Let's assume my protocol defines a message lenght (without overhead) of 40 Bytes. There are 20 variables/information included, with different lenght.
While reading the message, I create the
messageContent[byteNumber] of each read Byte.
If I want to save, say the first of those 20 variables that is
284in decimal, it would be
0001 0001 1100 in binary. But that is one and a half Byte, and only full Bytes are transmitted. So I would recive
0001 0001 0000 1100?
That would mean that
messageContent = 0001 0001
messageContent = 0000 1100.
Then I want to declare my variable
uint32_t value01= messageContent + messageContent.
I have 5 questions to this subject:
As a 32 Bit int, it should look like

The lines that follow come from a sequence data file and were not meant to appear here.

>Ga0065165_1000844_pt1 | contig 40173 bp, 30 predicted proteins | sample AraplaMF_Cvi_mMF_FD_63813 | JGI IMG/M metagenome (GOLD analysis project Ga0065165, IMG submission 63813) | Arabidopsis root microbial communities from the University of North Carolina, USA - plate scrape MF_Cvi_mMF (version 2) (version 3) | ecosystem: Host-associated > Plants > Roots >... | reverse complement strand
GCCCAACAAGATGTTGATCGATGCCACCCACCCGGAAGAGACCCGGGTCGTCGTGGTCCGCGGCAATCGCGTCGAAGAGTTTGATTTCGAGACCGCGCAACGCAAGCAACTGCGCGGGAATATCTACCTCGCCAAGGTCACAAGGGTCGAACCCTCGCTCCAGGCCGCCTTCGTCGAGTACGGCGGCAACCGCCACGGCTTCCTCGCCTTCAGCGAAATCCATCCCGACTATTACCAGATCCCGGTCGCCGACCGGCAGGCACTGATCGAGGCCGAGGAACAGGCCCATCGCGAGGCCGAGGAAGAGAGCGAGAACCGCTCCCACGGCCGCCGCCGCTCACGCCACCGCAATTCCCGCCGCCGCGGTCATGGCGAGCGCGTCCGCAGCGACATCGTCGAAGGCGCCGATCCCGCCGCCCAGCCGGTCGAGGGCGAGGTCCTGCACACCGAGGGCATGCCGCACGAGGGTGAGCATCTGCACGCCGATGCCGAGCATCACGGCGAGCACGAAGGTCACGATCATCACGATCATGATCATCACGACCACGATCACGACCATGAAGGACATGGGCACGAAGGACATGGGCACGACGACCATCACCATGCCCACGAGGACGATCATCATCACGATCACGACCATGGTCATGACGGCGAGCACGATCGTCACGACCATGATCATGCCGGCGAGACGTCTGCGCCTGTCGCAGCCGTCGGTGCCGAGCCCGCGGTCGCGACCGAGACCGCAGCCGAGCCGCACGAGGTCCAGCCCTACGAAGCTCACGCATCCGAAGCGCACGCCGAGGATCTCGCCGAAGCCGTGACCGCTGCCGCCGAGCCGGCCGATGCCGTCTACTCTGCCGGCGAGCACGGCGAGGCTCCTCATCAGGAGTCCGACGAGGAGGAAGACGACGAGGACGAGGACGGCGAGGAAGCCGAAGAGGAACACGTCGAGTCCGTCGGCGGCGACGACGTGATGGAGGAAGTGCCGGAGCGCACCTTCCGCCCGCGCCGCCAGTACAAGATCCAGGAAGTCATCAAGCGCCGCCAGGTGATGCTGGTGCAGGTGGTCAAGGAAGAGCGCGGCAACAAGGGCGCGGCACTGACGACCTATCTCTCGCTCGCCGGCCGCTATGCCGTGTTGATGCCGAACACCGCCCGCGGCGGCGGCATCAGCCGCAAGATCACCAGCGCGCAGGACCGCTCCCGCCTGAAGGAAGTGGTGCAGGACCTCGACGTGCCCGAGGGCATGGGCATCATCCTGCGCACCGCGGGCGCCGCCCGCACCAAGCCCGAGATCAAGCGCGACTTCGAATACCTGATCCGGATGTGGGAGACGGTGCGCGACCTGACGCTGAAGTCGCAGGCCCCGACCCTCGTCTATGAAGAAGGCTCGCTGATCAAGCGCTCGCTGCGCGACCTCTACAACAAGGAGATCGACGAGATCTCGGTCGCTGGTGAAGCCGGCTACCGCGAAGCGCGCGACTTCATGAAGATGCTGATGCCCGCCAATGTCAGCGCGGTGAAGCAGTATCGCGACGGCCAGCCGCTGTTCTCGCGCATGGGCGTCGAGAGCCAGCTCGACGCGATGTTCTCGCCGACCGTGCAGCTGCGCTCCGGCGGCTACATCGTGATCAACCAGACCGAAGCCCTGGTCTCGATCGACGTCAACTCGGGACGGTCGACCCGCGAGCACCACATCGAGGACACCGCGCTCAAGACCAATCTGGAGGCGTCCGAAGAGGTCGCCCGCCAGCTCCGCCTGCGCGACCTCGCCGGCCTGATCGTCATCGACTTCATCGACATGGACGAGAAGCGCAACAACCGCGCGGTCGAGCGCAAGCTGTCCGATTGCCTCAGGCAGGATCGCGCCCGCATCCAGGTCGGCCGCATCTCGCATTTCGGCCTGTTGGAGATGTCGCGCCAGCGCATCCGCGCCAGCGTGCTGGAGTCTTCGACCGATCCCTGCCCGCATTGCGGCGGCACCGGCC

0000 0000 0000 0000 0000 0001 0001 1100, right?
So my definition of
value01is wrong, because it would somehow try to sum up three binary numbers. How to get around this? I need to tell the program, that the first
0001 0001is not a 17, but a 272 (=17+255). The second byte would then be the missing 12, so
How are those bytes treated internally? How does the program know, that it is for example 1110 in binary and not 1110 in decimal?
If I save the
value01on a SD-card with
cout << value01, how much is the file on the card getting bigger? 32 Bit = 4 Bytes?
If I know that one value of those 40 Byte-message won't exceed the value of 15, could I use the type
uint32_tand save space on the card? In the end after decades of values, there is only one CSV-file.
Thanks for taking the time to read this stuff.